Week One: Intro to Pulsars and Radio Astronomy Observing

Introduction to the training workshop.

Each week , we will post some short talks to get you ready to be a pulsar astronomer and contribute to the ongoing research on pulsars. We’d like  you to watch these videos and attempt the homework  (which is usually fun) BEFORE our weekly webchat. This will make the webchat  much more interactive–less lecture,  and more about what you want to know.  We want you to get to know the astronomers.  After all, they are going to be your colleagues once you become certified to analyze data!

  • Webchats are held each Thursday at 7 PM Eastern, and we will use Zoom to connect virtually. You will receive an email with the connection information each week.
  • Our discussions in between webchats will take place on the Forum ( see link in the main menu above). When you have a thought, question or comment, ask them there– everybody can benefit from the discussion, and chime in!
Week One October 1-7, 2020
Link to Webchat October 8, 2020@ 7 PM Eastern

Week 1 Videos:  Please view all of these and complete the associated assignments before our webchat.

Dr. Maura McLaughlin is an astronomer at West Virginia University.  She has made some real break though discoveries by studying pulsars ( Google her- she gives a mean Tedx talk!) To help you get introduced to pulsar astronomy, she created 2 short videos to share how pulsars are made, and why they are amazing.  The third video tells you why your work with astronomers in the PSC is so important. Please watch these videos  and post some thoughts in the Forum. Links to Forum questions are posted under the first two videos.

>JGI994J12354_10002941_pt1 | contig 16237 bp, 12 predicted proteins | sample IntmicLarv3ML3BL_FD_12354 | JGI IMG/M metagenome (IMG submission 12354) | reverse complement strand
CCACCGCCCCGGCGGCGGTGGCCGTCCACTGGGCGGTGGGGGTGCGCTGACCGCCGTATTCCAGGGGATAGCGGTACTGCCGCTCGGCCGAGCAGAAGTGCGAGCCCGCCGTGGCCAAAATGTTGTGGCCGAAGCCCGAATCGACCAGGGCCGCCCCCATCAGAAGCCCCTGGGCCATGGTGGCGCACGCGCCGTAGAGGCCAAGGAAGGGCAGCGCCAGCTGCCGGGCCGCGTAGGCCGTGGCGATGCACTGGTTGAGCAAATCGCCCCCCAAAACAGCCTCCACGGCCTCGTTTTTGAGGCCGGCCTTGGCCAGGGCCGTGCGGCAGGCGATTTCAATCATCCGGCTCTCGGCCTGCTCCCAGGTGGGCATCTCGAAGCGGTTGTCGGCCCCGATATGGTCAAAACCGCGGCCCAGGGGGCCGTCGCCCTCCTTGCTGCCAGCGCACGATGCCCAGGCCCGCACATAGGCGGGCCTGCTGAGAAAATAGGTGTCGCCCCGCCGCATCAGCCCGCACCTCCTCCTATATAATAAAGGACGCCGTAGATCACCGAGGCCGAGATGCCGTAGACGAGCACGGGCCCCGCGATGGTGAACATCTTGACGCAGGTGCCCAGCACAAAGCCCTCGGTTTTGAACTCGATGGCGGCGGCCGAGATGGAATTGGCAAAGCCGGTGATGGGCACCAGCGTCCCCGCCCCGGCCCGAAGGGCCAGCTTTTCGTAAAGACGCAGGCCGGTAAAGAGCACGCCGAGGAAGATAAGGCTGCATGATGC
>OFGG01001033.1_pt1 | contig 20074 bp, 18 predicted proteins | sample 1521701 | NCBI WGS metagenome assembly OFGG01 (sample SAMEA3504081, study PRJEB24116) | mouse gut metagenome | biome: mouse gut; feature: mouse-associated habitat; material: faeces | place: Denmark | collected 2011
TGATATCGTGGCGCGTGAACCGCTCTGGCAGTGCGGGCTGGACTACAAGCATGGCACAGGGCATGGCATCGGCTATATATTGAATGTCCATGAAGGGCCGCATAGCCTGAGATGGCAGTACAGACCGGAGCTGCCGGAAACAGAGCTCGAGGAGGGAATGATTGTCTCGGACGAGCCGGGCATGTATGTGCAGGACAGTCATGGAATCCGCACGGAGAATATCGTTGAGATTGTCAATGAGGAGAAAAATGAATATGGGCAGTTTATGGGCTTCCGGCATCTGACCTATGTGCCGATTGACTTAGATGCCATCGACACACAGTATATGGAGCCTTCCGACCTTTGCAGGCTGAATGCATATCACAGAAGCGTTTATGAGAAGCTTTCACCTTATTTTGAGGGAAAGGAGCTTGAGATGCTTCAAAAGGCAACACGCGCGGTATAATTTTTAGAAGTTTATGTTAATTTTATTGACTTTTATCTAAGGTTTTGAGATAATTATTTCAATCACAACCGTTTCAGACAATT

How are pulsars made?

Just how cool are pulsars?

Discuss on the Forum

What is the PSC?

Homework Assignments :

  1. Introduce yourself on the Forum
  2. Learn something cool about Dr. Maura McLaughlin’s research, and post it on the Forum
  3. We are going to let you use a research grade radio telescope!  Let’s be radio astronomers! Use the 20 Meter Radio Telescope to observe some objects representing the stages of a star’s life. Which objects emit radio waves? Here’s a list to choose from, or choose your own!

Some Observing Advice: Here’s some information on using our radio telescope.  When you have completed the assignment, talk about it on the forum. Here’s a “how to” video (Log in information is in the video).  Below it you can find some written advice if you prefer!

Log into skynet.unc.edu, Click on My Observatory > Radio Observing

First Window:

  • Add New Observation and select an object. Or Look up your target object by name.
  • Create a name for your observation– use your initials or some identifying phrase.
  • Save and Continue

Second Window:

  • Select “low resolution spectral/continuum mode“
  • don’t change anything else
  • Save and Continue

Third Window:

  • Select “daisy” as the sky pattern
  • Radius: 150 arc minutes
  • # petals: 4
  • duration: 20 seconds per petal, in this case 80 seconds
  • Save and Continue


Viewing your Data:

Return to skynet.unc.edu, and click the ID number beside your observation.  Then click the link to your data in the next window.  Your data will display on this website: www.gb.nrao.edu/20m.